Oversize business card featured a trapezoidal shape to play off the building, which itself was based on trapezoids.
Oversize postcard project.
Pulling a color palette for the text blocks from the photographs for a harmonious overall design.
Bookplate for a librarian couple. They wanted to combine their love of classics (the whale is a reference to Moby Dick, one of their favorite books) with a quote from a contemporary author.
Hebrew text was blind debossed (printed without ink). The letterpress impression is accentuated by the deckle edge of a printmaking grade paper.
Business card and bookmark for a writer who is also an illustrator.
All letterpress wedding announcements are custom designs and tailored to the couple’s personality and/or some element of the wedding locale or theme.
Slightly oversized business card. 2.5 x 4 inches.
Purposefully letting the warm yellow background be mottled rather than a flat perfect solid. To show the beauty of irregularity/imperfection.
A thank you card that doesn’t say ‘thank you’ so it can be used for other purposes. Printed on a laid lines Hemp Heritage paper.
Typeface choice to accentuate the style of work of the client.
Paul and I collaborated on four different business card designs and this was my favorite. He wanted one of them to have a grungy feel so I used a halftone screen of a charcoal drawing for the background.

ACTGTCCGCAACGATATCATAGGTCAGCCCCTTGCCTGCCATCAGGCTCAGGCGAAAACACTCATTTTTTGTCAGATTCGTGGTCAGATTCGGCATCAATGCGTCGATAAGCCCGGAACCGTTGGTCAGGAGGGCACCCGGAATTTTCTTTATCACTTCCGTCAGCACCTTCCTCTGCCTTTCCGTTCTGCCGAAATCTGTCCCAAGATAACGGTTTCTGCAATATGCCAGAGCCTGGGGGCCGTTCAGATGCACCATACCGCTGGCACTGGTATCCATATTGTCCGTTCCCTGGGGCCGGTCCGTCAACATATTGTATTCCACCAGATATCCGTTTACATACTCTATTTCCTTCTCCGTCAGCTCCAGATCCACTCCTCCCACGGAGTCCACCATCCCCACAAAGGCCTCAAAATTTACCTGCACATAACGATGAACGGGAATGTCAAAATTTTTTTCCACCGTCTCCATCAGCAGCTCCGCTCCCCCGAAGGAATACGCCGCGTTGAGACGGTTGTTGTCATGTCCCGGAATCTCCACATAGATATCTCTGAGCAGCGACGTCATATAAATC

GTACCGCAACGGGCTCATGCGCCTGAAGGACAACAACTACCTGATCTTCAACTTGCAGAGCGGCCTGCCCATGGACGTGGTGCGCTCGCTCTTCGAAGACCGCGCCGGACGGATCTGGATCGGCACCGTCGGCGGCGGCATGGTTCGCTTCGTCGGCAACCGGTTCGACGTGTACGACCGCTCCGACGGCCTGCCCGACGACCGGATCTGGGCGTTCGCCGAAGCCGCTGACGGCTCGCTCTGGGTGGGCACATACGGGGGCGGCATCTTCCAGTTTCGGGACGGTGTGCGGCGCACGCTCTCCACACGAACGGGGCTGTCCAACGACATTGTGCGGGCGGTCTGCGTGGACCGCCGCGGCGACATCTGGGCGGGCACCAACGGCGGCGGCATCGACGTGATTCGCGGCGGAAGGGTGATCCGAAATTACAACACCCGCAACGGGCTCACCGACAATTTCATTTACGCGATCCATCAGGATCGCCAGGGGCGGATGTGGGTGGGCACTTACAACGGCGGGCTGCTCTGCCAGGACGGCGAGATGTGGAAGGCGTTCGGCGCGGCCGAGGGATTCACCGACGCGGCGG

Front cover of a birth announcement (baby photo went inside along with date and weight details ).
Thank you card was printed at same time as the wedding announcement.
Wedding took place on a blueberry farm. Letterpress printing does a great job with line drawings.
Fun letterpress invitation for Bill Fick who runs Supergraphic screen printing lab.
All purpose Southern greeting card.
Logo design for Zelda Lockhart’s publishing venture (see trade books section to see the Cold Running Creek novel I designed for Zelda).
We had fun with this logo project and made several variations of the logo featuring hand-lettering and a circle that implies the ring left behind by a cocktail glass . . .
. . . and sometimes the circle implies dinner plate and well of the plate.
Logo for the Ellen Cassilly designed Pavilion which was a block down from my Foster Street studio.
Logo. notice the bottle cap play with the green ring to play off the classic diner theme.
Restauranters wanted a logo for the catering company that utilized same color scheme as the diner logo.